Apple, developers fight over tightening iPhone NDA

Continuing a battle over overly strict confidentiality provisions that started immediately after the release of the first iPhone OS applications, Apple attempted this week to silence developers whose applications were rejected, and consequently incurred the wrath of leading members of the iPhone development community. Almerica, the developer of the recently rejected Podcaster iPhone app, yesterday posted and later removed a blog entry entitled “Apple shuts down Podcaster, Again!” In the entry, Almerica said that Apple had removed its ability to distribute the application using Ad Hoc methods, its only option once Apple had rejected the app for distribution through the App Store. Later in the day, a report noted that Apple has added a non-disclosure statement to all App Store rejection letters, preventing developers from talking about their rejections, an apparent attempt to stop developers from generating post-rejection buzz that could lead to successful widespread Ad Hoc distribution.

Following these disclosures, other developers have angrily called out Apple for what they describe as increasingly contemptuous behavior. Brent Simmons, developer of the RSS reader NetNewsWire for Mac OS X and iPhone, wrote on his blog, “When I read that Apple’s solution to the problem of the negative press around apps being rejected from the App Store was to add an NDA warning, I thought it was satire. It couldn’t be true. But it appears to be true. If so, then someone is making a mistake. This behavior is definitely beneath the company that makes the software and hardware I adore and love developing for.”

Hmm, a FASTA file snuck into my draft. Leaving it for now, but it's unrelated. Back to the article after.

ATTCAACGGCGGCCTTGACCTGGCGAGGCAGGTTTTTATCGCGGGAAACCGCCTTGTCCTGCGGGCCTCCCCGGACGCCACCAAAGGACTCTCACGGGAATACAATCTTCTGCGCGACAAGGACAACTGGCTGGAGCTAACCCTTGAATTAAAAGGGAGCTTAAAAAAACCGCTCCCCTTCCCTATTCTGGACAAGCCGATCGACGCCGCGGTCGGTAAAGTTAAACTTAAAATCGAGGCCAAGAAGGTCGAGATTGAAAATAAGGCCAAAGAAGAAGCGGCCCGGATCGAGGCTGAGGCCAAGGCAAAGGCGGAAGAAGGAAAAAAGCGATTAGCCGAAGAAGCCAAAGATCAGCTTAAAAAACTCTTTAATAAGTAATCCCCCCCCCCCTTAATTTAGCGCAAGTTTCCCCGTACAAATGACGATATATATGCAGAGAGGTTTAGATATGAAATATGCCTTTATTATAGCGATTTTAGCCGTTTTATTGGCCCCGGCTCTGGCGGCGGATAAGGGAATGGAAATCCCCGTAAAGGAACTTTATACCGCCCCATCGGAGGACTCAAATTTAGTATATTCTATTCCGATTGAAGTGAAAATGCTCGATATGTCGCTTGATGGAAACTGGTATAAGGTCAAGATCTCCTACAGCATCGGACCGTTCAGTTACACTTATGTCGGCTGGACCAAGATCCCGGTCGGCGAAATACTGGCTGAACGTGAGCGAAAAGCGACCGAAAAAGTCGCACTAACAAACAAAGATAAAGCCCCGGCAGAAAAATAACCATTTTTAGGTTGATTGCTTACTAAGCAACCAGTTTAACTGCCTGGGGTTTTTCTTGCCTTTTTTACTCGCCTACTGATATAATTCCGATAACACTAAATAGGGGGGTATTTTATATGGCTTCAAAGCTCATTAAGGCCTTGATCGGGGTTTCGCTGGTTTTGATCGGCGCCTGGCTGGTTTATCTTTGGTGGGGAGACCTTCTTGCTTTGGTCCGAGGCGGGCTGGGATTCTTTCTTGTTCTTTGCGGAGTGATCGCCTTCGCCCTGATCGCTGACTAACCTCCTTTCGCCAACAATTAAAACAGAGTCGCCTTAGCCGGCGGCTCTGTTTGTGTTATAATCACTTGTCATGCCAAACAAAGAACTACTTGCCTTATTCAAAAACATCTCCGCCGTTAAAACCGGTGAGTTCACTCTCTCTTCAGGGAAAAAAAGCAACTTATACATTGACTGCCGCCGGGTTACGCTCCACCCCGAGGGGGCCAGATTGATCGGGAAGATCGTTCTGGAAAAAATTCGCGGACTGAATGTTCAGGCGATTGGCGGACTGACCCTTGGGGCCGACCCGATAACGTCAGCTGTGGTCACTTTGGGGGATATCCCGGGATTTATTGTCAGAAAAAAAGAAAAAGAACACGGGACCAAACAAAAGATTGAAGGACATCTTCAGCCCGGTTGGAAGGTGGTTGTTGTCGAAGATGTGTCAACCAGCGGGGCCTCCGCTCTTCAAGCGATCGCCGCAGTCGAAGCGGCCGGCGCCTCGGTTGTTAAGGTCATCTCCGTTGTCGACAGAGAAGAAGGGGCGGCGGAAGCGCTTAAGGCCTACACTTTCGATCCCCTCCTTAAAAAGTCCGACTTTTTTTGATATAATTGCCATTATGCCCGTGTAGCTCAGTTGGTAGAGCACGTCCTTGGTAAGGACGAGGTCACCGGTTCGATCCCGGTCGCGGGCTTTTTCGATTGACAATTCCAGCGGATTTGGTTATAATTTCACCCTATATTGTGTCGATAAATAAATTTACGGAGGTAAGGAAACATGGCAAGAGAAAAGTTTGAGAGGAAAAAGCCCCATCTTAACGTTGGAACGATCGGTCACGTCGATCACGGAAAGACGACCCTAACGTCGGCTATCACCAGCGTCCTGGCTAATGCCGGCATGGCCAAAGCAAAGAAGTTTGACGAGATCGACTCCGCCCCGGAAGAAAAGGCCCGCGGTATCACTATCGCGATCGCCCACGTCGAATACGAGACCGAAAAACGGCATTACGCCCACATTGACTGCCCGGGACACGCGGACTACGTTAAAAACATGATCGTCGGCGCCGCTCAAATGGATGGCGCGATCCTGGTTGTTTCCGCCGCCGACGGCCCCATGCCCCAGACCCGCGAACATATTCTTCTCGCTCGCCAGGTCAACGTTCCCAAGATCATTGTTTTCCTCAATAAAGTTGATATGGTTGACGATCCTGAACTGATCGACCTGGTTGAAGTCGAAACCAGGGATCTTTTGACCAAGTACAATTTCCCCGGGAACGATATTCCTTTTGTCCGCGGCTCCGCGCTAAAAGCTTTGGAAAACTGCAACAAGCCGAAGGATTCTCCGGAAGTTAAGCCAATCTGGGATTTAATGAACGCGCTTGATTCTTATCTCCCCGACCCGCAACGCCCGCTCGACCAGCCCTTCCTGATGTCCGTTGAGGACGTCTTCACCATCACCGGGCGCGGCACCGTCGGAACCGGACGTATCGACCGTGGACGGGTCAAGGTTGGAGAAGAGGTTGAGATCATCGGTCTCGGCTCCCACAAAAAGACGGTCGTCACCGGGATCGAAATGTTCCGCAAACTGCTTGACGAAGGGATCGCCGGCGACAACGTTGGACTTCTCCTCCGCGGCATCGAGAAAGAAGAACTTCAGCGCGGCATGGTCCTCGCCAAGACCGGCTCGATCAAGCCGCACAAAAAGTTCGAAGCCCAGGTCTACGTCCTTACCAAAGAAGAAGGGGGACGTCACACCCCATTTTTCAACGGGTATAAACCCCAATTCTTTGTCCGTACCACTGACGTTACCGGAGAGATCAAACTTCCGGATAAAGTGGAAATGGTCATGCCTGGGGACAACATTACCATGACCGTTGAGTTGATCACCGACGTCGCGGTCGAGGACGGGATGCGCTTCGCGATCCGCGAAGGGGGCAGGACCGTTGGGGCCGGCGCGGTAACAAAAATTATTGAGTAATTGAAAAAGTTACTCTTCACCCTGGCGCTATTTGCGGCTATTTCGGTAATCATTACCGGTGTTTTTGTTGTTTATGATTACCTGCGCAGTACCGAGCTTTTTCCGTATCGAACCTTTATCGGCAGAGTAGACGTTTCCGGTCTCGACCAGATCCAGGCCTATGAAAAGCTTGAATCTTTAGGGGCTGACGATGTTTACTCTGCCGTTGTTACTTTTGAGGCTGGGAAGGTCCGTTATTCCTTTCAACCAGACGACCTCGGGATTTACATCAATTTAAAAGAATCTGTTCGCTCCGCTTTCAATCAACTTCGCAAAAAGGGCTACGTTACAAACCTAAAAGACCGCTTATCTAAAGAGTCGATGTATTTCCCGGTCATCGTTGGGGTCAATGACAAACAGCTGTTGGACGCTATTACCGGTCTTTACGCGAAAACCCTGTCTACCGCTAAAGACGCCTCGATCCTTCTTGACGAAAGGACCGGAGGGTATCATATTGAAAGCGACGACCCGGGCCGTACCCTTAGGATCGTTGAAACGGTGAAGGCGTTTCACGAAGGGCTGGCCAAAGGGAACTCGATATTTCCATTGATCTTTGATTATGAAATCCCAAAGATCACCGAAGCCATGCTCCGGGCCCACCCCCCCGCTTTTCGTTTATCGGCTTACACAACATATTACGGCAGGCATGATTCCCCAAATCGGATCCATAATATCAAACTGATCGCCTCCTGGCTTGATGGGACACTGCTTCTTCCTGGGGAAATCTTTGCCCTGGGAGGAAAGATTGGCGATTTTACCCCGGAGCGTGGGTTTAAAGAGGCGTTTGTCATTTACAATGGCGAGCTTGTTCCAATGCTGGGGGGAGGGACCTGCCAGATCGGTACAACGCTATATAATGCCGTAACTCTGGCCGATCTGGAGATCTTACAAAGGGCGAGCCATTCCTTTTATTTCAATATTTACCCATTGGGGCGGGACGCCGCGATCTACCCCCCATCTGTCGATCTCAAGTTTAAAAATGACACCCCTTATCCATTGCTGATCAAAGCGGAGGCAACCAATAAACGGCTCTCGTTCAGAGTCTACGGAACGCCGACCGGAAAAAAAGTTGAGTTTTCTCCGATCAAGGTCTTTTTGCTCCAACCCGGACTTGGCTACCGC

Developer Wil Shipley, who writes the software for Delicious Monster, said on his blog, “I have to be clear: it simply will not stand for Apple to prevent applications on the iPhone from competing with Apple’s own applications. Besides chasing away all decent developers, besides hurting their customers by stifling competition and innovation, besides it simply being evil, it will, shortly, be illegal. This kind of behavior is illegal when you hit a certain point in market saturation for your product; Microsoft was slapped for it constantly in the late ‘80s. If the iPhone is the success Apple thinks it will be, they will find themselves the target of a huge class-action lawsuit.”

While it remains unclear as to whether the outcry from developers and users will have any effect on Apple, it’s obvious that developers are becoming increasingly wary of the company’s legal and business practices. Expect further updates as this story continues to develop.

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